Building a Culture of Testing and Optimization [Ep. 2 of The Stack]

May 27th, 2017 Posted by Marketing No Comment yet

Each week Pepperland Marketing’s Sean Henri and Tim Stobierski host a half hour Facebook Live show called #TheStack, covering the latest trends, tools and technology in the world of sales and marketing.

This week we shared a step-by-step process for launching a formal testing and optimization program at your company that will increase conversion rates and help you gain buy in from your leadership team.

The Stack – Ep. #2: Building A Culture Of Testing And Optimiz…

We’re back with another live episode of The Stack!

This week we’ll share a practical framework for starting a testing and optimization strategy for your company. Watch the recording below and don’t forget to tune in next week! ?

Posted by Pepperland Marketing on Friday, May 26, 2017

 

How to Create a Formal Testing and Optimization Strategy

While many marketers appreciate the value of running tests to improve their conversion rates, few actually do.

Whether it’s lack of tools, lack of knowing a good process, or lack of buy-in, many marketing teams continue to invest more money to grow traffic while overlooking ways they can get more value out of the traffic they already have.

But what if it wasn’t as hard to get started as you thought?

What if you could go to your senior leadership with a documented strategy, a case study to share, and no need for additional budget? Good news, you can.

Here are 5 steps to launch a testing and optimization program at your organization:

1. Decide Where To Start

Before you can generate ideas for your first test, you need to have some reliable data to turn to.  Most tests should be centered around improving your key performance indicators so that your efforts will have some meaningful outcome that improves your bottom line.

TIP: Create a Marketing Scorecard so that your team always know’s what metrics they should give special attention to.

This may require some additional set-up of your analytics tools. We generally recommend using Google Analytics and Hotjar so that you can have both quantitative and qualitative data to review.

By regularly reviewing and analyzing your data, you should be able to generate ideas and form them into a hypothesis that you can use as the foundation of your test.

Try the format: For [PERSONA] visiting the [PAGE YOU WISH TO TEST], we believe changing
[ORIGINAL STATE] into [NEW VARIATION] will [INCREASE METRIC BY %%]. We believe this to be true because [NEW RESEARCH OR PREVIOUSLY VALIDATED ASSUMPTION].

Have a shared library where anyone on your team can jot down these hypothesis statements as they generate new ideas.  We like using a shared hypothesis library in Google Sheets.

2. Prioritize Your Ideas

When ready to run your first test, you’ll need some sort of criteria to decide where to start.  We recommend scoring each idea against the following considerations:

  • Effort (Time) Required
  • Likelihood this belief is right
  • If it is right, the likelihood we would implement the change
  • If we change, the likely business impact
  • Alignment with business goals

Generally, the closer a test is to the point of conversion, the higher the impact will be. For example, if you manage an ecommerce website, it will make more sense to start testing your shopping cart before you start testing your homepage.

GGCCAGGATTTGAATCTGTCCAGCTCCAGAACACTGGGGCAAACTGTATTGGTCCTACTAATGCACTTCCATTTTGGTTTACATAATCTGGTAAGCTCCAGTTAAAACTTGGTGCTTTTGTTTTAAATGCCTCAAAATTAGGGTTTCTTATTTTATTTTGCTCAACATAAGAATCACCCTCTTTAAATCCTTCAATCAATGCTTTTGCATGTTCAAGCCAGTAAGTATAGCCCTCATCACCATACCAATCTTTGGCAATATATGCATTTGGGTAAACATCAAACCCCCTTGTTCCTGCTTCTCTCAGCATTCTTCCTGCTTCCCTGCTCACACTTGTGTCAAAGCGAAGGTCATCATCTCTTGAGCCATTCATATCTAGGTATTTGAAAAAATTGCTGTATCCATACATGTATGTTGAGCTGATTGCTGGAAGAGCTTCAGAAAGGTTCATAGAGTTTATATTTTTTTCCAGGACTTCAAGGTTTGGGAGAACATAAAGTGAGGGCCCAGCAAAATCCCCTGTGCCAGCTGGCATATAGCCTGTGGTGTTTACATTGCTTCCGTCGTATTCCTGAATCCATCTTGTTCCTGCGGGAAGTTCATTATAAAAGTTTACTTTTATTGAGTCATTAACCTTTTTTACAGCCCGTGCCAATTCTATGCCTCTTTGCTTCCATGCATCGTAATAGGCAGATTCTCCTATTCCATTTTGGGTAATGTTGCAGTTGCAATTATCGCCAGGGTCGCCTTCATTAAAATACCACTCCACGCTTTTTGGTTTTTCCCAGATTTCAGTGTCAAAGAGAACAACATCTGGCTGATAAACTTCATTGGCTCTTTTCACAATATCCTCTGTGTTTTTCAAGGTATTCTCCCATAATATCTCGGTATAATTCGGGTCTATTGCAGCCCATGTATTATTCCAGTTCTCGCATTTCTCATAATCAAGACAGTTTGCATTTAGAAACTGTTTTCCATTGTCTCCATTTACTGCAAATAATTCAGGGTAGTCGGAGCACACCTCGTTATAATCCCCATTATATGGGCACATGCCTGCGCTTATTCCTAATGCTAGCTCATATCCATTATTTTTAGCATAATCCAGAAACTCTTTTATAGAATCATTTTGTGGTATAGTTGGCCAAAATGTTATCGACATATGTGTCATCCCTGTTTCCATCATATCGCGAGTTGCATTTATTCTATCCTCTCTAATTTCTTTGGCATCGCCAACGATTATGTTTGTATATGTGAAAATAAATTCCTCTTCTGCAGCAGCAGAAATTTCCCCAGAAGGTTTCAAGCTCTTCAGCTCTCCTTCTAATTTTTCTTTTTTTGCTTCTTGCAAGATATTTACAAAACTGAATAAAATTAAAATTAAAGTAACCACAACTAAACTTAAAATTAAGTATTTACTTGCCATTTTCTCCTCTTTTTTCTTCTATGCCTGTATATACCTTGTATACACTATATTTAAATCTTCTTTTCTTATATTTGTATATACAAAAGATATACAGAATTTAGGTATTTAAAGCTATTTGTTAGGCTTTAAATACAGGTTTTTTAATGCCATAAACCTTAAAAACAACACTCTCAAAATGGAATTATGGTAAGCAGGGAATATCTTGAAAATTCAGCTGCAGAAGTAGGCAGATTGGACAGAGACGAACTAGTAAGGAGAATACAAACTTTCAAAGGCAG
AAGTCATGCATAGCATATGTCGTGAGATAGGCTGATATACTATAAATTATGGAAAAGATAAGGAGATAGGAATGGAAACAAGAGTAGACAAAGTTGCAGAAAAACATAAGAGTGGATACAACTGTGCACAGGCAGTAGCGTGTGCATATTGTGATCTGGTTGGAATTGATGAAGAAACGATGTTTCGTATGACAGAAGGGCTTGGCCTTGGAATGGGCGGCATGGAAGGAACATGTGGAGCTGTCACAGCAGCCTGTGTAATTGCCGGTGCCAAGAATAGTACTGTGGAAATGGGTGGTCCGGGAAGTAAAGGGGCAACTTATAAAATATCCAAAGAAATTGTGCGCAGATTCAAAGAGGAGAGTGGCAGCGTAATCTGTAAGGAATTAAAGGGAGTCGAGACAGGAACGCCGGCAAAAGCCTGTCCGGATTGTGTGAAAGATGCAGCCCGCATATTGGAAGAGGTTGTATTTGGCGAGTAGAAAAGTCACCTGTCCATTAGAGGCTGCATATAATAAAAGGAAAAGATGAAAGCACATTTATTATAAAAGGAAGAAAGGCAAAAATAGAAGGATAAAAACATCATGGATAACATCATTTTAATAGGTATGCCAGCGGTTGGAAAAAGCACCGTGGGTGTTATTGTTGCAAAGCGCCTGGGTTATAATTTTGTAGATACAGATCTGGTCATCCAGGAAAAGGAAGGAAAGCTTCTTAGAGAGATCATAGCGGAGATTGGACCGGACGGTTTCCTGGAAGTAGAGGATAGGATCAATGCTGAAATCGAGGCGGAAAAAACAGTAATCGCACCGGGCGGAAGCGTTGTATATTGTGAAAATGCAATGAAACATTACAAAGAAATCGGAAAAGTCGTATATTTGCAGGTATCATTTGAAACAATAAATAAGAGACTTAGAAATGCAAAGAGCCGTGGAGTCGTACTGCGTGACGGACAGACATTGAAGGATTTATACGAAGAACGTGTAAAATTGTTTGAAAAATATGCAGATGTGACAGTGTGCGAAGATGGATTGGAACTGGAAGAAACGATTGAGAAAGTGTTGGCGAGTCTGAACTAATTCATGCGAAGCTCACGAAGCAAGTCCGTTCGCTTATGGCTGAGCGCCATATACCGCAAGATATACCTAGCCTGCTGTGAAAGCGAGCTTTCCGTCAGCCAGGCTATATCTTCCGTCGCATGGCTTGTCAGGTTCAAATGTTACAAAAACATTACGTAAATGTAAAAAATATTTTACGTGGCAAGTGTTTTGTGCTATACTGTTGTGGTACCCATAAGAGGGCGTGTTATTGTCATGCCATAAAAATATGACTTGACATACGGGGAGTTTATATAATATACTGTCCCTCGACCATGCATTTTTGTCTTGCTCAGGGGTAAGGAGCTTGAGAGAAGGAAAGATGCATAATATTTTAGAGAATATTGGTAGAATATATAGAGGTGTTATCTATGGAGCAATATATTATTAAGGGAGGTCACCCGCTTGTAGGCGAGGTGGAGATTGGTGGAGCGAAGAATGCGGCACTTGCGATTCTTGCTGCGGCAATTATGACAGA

3. Determine The Right Approach

Once you’ve determined the test you would like to run, you need to decide how you will implement it. Chances are you already have multiple free tools at your disposal, such as Google Experiments or Google Optimize.

If you’re using HubSpot, you have built in landing page and email A/B testing tools. Other platforms may have built-in testing tools as well.

Decide on the approach that will give you rock-solid results with the least amount of effort required to implement.

While a scientific test will always provide you with the greatest insights, sometimes it simply isn’t possible to run a test because you’re website isn’t receiving enough traffic.

In this case, you can still implement a change and measure its impact by monitoring a metric that you previously determined the change would improve. If that metric stays flat or goes in the wrong direction, you may need to roll-back the change and go back to the drawing board.

Run The Test

This is the fun part.  While running your test, be sure not to change the page(s) you are testing.  Most tests will take 1-2 weeks to complete, although some may take longer or shorter.

Implement and Share Your Results

The main idea behind measuring marketing performance and then designing tests is to drive incremental improvements.  This means that analysis without action is a complete waste of time.

Once you have completed your tests, be sure to implement the recommended changes. You should also share any insights you’ve gleamed from the exercise with the rest of the team.

Watch #TheStack Live on Facebook each Friday at 1pm

We can’t wait to share with you more tools trends and technology in sales and marketing. Be sure to ask us questions and we might just feature you on an upcoming episode!  Just comment on the video, or tweet us using #TheStack and we’ll be sure to give you a shout out.

See you next week!

Leave a Reply

avatar
  Subscribe  
Notify of

HubSpot Gold Partner

Search: